1325  matches "rah rah" and "RAH RAH", but not "RAH rah", even though the original  matches "rah rah" and "RAH RAH", but not "RAH rah", even though the original
1326  capturing subpattern is matched caselessly.  capturing subpattern is matched caselessly.
1327  .P  .P
1328  Back references to named subpatterns use the Perl syntax \ek<name> or \ek'name'  There are several different ways of writing back references to named
1329  or the Python syntax (?P=name). We could rewrite the above example in either of  subpatterns. The .NET syntax \ek{name} and the Perl syntax \ek<name> or
1330    \ek'name' are supported, as is the Python syntax (?P=name). Perl 5.10's unified
1331    back reference syntax, in which \eg can be used for both numeric and named
1332    references, is also supported. We could rewrite the above example in any of
1333  the following ways:  the following ways:
1334  .sp  .sp
1335    (?<p1>(?i)rah)\es+\ek<p1>    (?<p1>(?i)rah)\es+\ek<p1>
1336      (?'p1'(?i)rah)\es+\ek{p1}
1337    (?P<p1>(?i)rah)\es+(?P=p1)    (?P<p1>(?i)rah)\es+(?P=p1)
1338      (?<p1>(?i)rah)\es+\eg{p1}
1339  .sp  .sp
1340  A subpattern that is referenced by name may appear in the pattern before or  A subpattern that is referenced by name may appear in the pattern before or
1341  after the reference.  after the reference.
# Line 1421  lengths, but it is acceptable if rewritt Line 1458  lengths, but it is acceptable if rewritt
1458  .sp  .sp
1459    (?<=abc|abde)    (?<=abc|abde)
1460  .sp  .sp
1461    In some cases, the Perl 5.10 escape sequence \eK
1462    .\" HTML <a href="#resetmatchstart">
1463    .\" </a>
1464    (see above)
1465    .\"
1466    can be used instead of a lookbehind assertion; this is not restricted to a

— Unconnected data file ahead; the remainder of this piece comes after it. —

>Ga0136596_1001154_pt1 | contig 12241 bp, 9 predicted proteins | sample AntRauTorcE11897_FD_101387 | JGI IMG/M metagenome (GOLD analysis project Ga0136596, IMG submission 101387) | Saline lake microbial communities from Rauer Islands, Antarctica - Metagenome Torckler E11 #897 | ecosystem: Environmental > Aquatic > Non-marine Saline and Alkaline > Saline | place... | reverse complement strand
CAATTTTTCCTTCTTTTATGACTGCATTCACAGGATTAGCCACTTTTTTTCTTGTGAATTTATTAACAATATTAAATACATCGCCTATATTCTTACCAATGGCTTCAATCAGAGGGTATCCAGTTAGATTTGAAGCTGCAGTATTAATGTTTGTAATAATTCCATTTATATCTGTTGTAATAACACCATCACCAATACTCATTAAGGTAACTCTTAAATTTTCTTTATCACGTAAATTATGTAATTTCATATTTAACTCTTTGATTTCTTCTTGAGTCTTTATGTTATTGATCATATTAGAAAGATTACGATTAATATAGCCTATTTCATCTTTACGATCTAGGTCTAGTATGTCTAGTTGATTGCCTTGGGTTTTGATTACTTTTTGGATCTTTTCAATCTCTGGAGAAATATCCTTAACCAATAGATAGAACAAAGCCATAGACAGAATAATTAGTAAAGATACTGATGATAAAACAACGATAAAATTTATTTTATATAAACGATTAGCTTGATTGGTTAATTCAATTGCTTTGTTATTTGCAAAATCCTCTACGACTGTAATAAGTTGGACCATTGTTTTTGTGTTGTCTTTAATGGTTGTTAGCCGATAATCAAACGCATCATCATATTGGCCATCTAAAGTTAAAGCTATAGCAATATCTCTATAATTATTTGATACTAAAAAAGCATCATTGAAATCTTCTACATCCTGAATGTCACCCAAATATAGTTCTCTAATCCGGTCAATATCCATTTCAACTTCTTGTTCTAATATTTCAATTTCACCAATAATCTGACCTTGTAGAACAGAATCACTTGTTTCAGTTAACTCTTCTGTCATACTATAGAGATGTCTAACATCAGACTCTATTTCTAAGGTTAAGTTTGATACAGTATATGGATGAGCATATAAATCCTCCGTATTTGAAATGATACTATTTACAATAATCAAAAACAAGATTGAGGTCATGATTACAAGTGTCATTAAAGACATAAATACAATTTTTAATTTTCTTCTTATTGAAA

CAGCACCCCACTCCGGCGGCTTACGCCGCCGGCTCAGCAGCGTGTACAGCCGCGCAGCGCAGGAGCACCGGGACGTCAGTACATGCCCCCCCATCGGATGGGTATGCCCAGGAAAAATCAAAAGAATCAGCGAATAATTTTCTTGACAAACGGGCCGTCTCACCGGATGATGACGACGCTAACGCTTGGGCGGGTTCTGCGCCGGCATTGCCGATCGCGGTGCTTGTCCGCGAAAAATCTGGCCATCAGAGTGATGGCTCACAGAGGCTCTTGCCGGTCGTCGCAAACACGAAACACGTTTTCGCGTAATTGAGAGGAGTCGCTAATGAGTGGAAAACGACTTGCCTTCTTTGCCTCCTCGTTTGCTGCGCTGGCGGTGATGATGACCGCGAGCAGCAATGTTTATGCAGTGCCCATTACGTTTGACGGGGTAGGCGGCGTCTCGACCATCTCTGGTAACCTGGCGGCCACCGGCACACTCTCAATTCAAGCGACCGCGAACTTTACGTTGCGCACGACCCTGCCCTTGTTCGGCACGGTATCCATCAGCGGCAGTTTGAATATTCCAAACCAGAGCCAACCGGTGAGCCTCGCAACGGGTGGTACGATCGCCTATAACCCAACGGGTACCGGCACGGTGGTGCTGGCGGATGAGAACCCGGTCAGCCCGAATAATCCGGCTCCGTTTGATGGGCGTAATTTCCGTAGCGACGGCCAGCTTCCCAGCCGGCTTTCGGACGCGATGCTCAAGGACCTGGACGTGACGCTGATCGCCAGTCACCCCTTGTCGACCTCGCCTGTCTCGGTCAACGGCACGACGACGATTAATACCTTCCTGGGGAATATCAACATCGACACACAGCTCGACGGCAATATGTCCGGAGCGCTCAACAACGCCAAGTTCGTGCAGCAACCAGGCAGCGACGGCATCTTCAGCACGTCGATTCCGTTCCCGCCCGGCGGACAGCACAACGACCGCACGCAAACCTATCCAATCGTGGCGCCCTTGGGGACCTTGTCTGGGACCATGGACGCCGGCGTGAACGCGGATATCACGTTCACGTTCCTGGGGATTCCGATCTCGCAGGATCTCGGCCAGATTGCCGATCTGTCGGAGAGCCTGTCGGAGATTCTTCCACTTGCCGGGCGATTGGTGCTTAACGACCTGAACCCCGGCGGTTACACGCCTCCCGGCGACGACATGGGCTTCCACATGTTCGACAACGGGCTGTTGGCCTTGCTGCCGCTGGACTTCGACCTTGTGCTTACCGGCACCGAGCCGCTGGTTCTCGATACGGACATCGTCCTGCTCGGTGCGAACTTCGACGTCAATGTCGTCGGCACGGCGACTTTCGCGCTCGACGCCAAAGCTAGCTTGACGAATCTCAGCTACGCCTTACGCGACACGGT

1467    fixed-length.
1468    .P
1469  The implementation of lookbehind assertions is, for each alternative, to  The implementation of lookbehind assertions is, for each alternative, to
1470  temporarily move the current position back by the fixed length and then try to  temporarily move the current position back by the fixed length and then try to
1471  match. If there are insufficient characters before the current position, the  match. If there are insufficient characters before the current position, the
# Line 1515  recursion, a pseudo-condition called DEF Line 1560  recursion, a pseudo-condition called DEF
1560  .sp  .sp
1561  If the text between the parentheses consists of a sequence of digits, the  If the text between the parentheses consists of a sequence of digits, the
1562  condition is true if the capturing subpattern of that number has previously  condition is true if the capturing subpattern of that number has previously
1563  matched. An alternative notation is to precede the digits with a plus or minus  matched. An alternative notation is to precede the digits with a plus or minus
1564  sign. In this case, the subpattern number is relative rather than absolute.  sign. In this case, the subpattern number is relative rather than absolute.
1565  The most recently opened parentheses can be referenced by (?(-1), the next most  The most recently opened parentheses can be referenced by (?(-1), the next most